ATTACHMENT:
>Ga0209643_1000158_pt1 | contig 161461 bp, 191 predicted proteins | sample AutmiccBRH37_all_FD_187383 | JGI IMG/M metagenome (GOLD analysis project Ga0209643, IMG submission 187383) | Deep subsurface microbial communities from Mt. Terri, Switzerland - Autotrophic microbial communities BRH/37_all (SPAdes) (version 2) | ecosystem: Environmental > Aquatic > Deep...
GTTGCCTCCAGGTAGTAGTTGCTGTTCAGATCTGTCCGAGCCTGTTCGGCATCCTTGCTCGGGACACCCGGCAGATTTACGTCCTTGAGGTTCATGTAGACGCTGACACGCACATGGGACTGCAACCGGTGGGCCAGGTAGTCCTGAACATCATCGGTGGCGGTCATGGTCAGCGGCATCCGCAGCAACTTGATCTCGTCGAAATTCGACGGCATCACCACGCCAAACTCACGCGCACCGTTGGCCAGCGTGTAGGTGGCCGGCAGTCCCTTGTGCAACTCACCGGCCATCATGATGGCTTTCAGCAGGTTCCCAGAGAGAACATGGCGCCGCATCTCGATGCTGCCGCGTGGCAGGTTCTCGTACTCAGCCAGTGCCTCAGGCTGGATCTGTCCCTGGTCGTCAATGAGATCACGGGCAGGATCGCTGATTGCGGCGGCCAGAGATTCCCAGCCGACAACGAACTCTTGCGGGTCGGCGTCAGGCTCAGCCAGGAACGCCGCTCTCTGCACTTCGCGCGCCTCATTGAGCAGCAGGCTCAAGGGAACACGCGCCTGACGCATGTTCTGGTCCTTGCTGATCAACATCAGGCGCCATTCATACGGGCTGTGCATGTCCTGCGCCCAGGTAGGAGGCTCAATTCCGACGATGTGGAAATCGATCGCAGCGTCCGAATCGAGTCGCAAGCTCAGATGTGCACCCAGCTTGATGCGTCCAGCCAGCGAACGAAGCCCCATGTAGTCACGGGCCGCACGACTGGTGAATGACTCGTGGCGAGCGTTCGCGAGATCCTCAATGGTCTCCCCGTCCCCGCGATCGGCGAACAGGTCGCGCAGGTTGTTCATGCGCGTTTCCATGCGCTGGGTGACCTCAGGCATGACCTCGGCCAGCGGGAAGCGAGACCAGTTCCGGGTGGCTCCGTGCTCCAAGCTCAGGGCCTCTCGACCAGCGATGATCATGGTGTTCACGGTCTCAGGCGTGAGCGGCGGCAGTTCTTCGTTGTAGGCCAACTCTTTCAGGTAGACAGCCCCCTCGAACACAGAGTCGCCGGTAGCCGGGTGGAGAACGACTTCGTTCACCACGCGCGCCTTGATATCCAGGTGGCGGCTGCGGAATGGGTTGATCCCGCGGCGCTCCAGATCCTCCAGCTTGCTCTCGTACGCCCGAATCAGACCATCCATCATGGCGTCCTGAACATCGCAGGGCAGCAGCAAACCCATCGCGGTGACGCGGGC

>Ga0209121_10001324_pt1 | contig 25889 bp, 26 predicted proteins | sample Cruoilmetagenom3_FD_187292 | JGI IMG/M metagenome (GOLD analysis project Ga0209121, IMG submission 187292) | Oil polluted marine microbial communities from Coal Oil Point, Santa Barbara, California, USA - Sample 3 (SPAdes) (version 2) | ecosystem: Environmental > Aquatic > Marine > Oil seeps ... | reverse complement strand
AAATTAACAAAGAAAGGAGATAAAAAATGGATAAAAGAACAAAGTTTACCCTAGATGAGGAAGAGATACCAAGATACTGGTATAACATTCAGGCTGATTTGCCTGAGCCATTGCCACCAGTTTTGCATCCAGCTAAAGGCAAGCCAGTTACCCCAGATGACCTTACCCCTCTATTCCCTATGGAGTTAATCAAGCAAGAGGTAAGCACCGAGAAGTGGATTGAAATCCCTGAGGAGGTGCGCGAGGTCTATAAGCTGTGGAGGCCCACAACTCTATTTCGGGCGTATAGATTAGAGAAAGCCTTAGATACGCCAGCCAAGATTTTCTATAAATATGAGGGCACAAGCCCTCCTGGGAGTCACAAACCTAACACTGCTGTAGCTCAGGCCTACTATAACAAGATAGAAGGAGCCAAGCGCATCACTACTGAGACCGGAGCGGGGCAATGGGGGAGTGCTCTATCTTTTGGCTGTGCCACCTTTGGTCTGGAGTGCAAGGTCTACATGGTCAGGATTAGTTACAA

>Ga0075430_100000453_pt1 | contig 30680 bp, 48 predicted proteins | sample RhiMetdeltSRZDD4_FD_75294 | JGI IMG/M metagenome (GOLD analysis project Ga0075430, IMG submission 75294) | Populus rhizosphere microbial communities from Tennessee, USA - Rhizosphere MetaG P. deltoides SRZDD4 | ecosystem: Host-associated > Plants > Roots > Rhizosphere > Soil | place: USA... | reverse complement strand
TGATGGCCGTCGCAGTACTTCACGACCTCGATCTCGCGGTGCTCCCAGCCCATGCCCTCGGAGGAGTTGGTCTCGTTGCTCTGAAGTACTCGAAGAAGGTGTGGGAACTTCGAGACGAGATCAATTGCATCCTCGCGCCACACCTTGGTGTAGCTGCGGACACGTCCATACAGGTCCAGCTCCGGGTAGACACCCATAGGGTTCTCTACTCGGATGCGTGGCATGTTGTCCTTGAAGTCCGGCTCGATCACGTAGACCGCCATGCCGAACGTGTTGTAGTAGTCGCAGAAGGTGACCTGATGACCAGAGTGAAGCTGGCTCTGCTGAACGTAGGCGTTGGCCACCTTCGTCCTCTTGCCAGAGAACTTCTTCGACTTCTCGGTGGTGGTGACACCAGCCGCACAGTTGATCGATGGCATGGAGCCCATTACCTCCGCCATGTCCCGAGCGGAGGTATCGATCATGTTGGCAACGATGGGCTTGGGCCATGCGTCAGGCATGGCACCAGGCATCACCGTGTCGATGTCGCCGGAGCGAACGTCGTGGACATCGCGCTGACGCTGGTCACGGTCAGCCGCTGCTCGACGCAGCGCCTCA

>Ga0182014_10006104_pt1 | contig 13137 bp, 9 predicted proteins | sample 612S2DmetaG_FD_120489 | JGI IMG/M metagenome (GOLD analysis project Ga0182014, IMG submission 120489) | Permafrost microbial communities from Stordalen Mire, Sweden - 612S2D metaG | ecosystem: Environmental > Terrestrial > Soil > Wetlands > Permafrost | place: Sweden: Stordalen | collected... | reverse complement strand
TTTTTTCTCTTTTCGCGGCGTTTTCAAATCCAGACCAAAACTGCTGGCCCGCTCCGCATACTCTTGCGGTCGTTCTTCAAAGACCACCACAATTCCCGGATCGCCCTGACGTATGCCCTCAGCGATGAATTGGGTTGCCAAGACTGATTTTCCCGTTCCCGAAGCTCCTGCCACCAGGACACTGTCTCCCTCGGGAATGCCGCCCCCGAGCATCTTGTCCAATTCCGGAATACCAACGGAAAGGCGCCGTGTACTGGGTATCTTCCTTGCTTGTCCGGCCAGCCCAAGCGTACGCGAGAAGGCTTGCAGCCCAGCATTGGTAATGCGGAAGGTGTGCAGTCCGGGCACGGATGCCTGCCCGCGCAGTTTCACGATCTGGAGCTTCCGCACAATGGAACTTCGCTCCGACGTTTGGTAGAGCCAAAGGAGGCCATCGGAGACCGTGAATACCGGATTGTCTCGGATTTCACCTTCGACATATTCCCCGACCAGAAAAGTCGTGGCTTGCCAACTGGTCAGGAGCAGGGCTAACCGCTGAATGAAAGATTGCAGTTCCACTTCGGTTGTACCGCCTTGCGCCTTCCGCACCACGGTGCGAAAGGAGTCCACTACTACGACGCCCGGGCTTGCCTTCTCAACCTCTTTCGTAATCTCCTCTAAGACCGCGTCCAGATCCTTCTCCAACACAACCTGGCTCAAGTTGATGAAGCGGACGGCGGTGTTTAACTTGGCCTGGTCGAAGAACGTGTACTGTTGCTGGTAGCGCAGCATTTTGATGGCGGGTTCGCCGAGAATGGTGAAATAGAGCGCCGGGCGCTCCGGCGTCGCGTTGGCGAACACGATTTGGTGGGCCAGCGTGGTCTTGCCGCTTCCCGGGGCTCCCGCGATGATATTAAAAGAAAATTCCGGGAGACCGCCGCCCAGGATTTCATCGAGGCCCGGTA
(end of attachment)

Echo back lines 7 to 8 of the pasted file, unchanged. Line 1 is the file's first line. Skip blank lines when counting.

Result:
>Ga0182014_10006104_pt1 | contig 13137 bp, 9 predicted proteins | sample 612S2DmetaG_FD_120489 | JGI IMG/M metagenome (GOLD analysis project Ga0182014, IMG submission 120489) | Permafrost microbial communities from Stordalen Mire, Sweden - 612S2D metaG | ecosystem: Environmental > Terrestrial > Soil > Wetlands > Permafrost | place: Sweden: Stordalen | collected... | reverse complement strand
TTTTTTCTCTTTTCGCGGCGTTTTCAAATCCAGACCAAAACTGCTGGCCCGCTCCGCATACTCTTGCGGTCGTTCTTCAAAGACCACCACAATTCCCGGATCGCCCTGACGTATGCCCTCAGCGATGAATTGGGTTGCCAAGACTGATTTTCCCGTTCCCGAAGCTCCTGCCACCAGGACACTGTCTCCCTCGGGAATGCCGCCCCCGAGCATCTTGTCCAATTCCGGAATACCAACGGAAAGGCGCCGTGTACTGGGTATCTTCCTTGCTTGTCCGGCCAGCCCAAGCGTACGCGAGAAGGCTTGCAGCCCAGCATTGGTAATGCGGAAGGTGTGCAGTCCGGGCACGGATGCCTGCCCGCGCAGTTTCACGATCTGGAGCTTCCGCACAATGGAACTTCGCTCCGACGTTTGGTAGAGCCAAAGGAGGCCATCGGAGACCGTGAATACCGGATTGTCTCGGATTTCACCTTCGACATATTCCCCGACCAGAAAAGTCGTGGCTTGCCAACTGGTCAGGAGCAGGGCTAACCGCTGAATGAAAGATTGCAGTTCCACTTCGGTTGTACCGCCTTGCGCCTTCCGCACCACGGTGCGAAAGGAGTCCACTACTACGACGCCCGGGCTTGCCTTCTCAACCTCTTTCGTAATCTCCTCTAAGACCGCGTCCAGATCCTTCTCCAACACAACCTGGCTCAAGTTGATGAAGCGGACGGCGGTGTTTAACTTGGCCTGGTCGAAGAACGTGTACTGTTGCTGGTAGCGCAGCATTTTGATGGCGGGTTCGCCGAGAATGGTGAAATAGAGCGCCGGGCGCTCCGGCGTCGCGTTGGCGAACACGATTTGGTGGGCCAGCGTGGTCTTGCCGCTTCCCGGGGCTCCCGCGATGATATTAAAAGAAAATTCCGGGAGACCGCCGCCCAGGATTTCATCGAGGCCCGGTA